As a former NYC-based researcher and associate producer at VH1, I was a bit apprehensive when I first heard about the new Rock Doc called "The Night James Brown Saved Boston."
I waited to watch the tighter, VH1 version of the documentary in its entirety tonight before commenting and, after sitting in awe for an hour, I’m pleased to say the work is a stunning achievement of narrative storytelling.
The documentary focuses on the night of April 5, 1968. Race riots were erupting throughout the country and Boston, a deeply segregating urban enclave at the time where African-American Bostonians primarily lived in Roxbury and the South End, was on edge the day after Martin Luther King Jr.’s assassination.
Brown's concert on April 5 was on the verge of cancellation because the new mayor of Boston, Kevin H. White, thought it would exacerbate an already inflammatory situation. Also, politicos were afraid that the Boston Garden concert would erupt into a violent, emotional outburst.
Instead of canceling the concert, White decided to televise the show on WGBH, Channel 2. Whether the decision to air the Brown performance actually saved Boston from burning is debatable, however, David Leaf’s account of the event is storytelling at its best.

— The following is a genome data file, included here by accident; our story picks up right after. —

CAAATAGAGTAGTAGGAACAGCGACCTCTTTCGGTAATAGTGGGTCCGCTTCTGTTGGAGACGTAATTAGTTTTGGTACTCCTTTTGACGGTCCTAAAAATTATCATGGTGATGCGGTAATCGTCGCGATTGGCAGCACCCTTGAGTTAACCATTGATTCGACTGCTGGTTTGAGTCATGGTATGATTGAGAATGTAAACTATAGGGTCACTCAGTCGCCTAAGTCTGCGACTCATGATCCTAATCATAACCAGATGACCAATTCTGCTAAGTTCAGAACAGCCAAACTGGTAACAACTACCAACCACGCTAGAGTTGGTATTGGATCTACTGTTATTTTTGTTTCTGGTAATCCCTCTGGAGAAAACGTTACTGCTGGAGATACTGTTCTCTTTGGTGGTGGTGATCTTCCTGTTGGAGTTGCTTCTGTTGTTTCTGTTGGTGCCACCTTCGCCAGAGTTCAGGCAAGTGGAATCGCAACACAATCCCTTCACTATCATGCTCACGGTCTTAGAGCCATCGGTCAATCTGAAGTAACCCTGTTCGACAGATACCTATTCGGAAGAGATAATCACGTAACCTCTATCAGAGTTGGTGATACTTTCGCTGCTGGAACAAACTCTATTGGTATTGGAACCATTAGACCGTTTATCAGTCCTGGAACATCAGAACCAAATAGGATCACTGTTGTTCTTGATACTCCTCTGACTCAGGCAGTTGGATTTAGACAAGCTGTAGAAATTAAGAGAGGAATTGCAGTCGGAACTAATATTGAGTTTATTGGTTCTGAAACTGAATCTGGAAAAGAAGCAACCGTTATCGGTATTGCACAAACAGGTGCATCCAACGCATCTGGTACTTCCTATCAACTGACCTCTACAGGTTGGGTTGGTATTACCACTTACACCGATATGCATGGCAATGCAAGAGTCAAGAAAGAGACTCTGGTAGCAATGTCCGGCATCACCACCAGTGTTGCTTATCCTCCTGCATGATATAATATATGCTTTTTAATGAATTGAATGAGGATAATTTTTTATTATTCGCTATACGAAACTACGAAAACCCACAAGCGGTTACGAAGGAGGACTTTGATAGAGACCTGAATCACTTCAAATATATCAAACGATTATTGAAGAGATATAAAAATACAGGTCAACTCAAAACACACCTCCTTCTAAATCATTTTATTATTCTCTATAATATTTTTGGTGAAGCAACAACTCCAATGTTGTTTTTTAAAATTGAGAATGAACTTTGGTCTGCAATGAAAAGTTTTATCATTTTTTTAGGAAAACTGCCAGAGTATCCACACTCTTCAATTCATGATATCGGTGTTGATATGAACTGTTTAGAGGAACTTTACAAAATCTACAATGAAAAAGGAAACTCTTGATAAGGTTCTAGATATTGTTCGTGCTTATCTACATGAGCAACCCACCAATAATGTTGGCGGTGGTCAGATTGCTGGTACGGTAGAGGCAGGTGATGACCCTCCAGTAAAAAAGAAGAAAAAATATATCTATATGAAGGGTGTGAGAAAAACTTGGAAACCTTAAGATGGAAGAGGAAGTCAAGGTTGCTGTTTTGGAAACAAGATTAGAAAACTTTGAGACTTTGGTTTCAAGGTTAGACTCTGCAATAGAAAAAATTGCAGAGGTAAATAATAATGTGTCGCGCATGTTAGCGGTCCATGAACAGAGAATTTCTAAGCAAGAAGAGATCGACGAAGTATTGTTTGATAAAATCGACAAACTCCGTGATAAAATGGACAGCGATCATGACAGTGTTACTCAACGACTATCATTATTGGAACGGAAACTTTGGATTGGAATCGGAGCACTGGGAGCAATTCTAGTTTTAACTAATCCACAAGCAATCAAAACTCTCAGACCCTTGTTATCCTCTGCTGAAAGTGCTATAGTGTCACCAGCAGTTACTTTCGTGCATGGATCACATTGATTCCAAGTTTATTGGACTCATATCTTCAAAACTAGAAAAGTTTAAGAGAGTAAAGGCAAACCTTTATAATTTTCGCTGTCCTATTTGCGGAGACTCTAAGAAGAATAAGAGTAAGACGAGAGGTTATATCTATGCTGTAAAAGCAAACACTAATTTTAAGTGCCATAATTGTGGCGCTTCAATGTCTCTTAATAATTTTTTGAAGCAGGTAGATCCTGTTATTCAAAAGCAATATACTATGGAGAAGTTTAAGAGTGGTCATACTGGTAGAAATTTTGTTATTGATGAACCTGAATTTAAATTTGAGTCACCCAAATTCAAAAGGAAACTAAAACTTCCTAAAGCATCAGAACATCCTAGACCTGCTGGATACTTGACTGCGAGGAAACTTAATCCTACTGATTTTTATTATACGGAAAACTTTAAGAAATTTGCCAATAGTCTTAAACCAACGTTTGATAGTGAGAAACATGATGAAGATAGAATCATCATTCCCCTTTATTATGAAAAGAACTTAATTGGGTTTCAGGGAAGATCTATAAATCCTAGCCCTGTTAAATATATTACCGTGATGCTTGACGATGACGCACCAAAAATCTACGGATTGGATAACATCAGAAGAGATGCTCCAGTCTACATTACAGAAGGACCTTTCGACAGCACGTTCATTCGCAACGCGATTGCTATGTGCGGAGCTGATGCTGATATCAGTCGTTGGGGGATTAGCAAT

Not only does Leaf effectively use first-person accounts of that fateful night including recollections from former mayor White and city councilman Tom Atkins but he intersperses commentary from critical thinkers like Al Sharpton, music journalist Tom Vickers, Princeton University’s Dr. Cornel West and Northeastern’s Dr. Robert Hall.
Brown, who passed away in 2006 due to complications from pneumonia, is featured in the documentary via audio interviews, rare news footage and highlights from the actual 1968 WGBH telecast.
James "Early" Byrd, the first black DJ in the Boston market, added some interesting insider information. "If that concert didn’t happen," Byrd says, "we would have had the biggest problem since the Boston Tea Party."
As someone who once specialized in acquiring archival footage for VH1, I was blown away by the news clips filmmaker Leaf was able to find for "The Night James Brown Saved Boston." One clip, pulled from the Channel 2 performance, shows how Brown quelled a potentially combustible situation when a group of kids stormed the stage.
Leaf, who is known for "The U.S. vs. John Lennon," will release the full 74-minute documentary of "The Night James Brown Saved Boston" in August. After watching the 45-minute version on VH1 tonight, I will be the first in line to buy the DVD.